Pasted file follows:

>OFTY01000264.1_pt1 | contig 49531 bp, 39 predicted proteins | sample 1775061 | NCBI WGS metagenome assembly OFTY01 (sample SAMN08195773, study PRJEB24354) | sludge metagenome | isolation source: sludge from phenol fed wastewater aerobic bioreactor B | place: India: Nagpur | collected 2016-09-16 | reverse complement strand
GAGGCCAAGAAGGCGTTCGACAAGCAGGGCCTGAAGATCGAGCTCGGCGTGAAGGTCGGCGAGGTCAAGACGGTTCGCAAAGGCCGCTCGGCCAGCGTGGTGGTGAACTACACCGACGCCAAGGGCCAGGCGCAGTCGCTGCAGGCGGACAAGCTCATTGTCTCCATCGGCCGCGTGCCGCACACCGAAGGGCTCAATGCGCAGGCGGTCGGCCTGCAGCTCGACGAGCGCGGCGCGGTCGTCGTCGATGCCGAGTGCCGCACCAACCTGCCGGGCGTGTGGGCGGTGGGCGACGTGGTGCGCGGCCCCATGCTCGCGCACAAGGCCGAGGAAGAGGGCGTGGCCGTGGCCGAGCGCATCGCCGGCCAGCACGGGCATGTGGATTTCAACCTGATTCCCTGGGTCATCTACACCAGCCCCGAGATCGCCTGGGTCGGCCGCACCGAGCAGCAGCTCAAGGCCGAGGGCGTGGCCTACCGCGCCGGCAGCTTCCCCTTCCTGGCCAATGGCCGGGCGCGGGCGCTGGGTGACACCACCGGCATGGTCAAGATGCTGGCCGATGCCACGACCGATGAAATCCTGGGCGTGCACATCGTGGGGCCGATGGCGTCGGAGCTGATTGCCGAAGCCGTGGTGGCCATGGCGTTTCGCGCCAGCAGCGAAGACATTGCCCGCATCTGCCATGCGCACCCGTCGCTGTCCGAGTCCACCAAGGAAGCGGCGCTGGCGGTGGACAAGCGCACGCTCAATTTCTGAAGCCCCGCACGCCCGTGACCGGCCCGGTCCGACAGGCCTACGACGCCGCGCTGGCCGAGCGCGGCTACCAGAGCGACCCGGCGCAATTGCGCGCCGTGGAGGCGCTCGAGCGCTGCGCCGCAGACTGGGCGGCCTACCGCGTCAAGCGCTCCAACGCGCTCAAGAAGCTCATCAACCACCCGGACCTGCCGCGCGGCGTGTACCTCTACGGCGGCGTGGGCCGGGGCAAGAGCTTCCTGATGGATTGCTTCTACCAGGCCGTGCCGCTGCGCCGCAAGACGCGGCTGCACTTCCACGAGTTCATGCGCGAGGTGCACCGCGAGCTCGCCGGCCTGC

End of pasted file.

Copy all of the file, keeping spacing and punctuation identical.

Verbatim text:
>OFTY01000264.1_pt1 | contig 49531 bp, 39 predicted proteins | sample 1775061 | NCBI WGS metagenome assembly OFTY01 (sample SAMN08195773, study PRJEB24354) | sludge metagenome | isolation source: sludge from phenol fed wastewater aerobic bioreactor B | place: India: Nagpur | collected 2016-09-16 | reverse complement strand
GAGGCCAAGAAGGCGTTCGACAAGCAGGGCCTGAAGATCGAGCTCGGCGTGAAGGTCGGCGAGGTCAAGACGGTTCGCAAAGGCCGCTCGGCCAGCGTGGTGGTGAACTACACCGACGCCAAGGGCCAGGCGCAGTCGCTGCAGGCGGACAAGCTCATTGTCTCCATCGGCCGCGTGCCGCACACCGAAGGGCTCAATGCGCAGGCGGTCGGCCTGCAGCTCGACGAGCGCGGCGCGGTCGTCGTCGATGCCGAGTGCCGCACCAACCTGCCGGGCGTGTGGGCGGTGGGCGACGTGGTGCGCGGCCCCATGCTCGCGCACAAGGCCGAGGAAGAGGGCGTGGCCGTGGCCGAGCGCATCGCCGGCCAGCACGGGCATGTGGATTTCAACCTGATTCCCTGGGTCATCTACACCAGCCCCGAGATCGCCTGGGTCGGCCGCACCGAGCAGCAGCTCAAGGCCGAGGGCGTGGCCTACCGCGCCGGCAGCTTCCCCTTCCTGGCCAATGGCCGGGCGCGGGCGCTGGGTGACACCACCGGCATGGTCAAGATGCTGGCCGATGCCACGACCGATGAAATCCTGGGCGTGCACATCGTGGGGCCGATGGCGTCGGAGCTGATTGCCGAAGCCGTGGTGGCCATGGCGTTTCGCGCCAGCAGCGAAGACATTGCCCGCATCTGCCATGCGCACCCGTCGCTGTCCGAGTCCACCAAGGAAGCGGCGCTGGCGGTGGACAAGCGCACGCTCAATTTCTGAAGCCCCGCACGCCCGTGACCGGCCCGGTCCGACAGGCCTACGACGCCGCGCTGGCCGAGCGCGGCTACCAGAGCGACCCGGCGCAATTGCGCGCCGTGGAGGCGCTCGAGCGCTGCGCCGCAGACTGGGCGGCCTACCGCGTCAAGCGCTCCAACGCGCTCAAGAAGCTCATCAACCACCCGGACCTGCCGCGCGGCGTGTACCTCTACGGCGGCGTGGGCCGGGGCAAGAGCTTCCTGATGGATTGCTTCTACCAGGCCGTGCCGCTGCGCCGCAAGACGCGGCTGCACTTCCACGAGTTCATGCGCGAGGTGCACCGCGAGCTCGCCGGCCTGC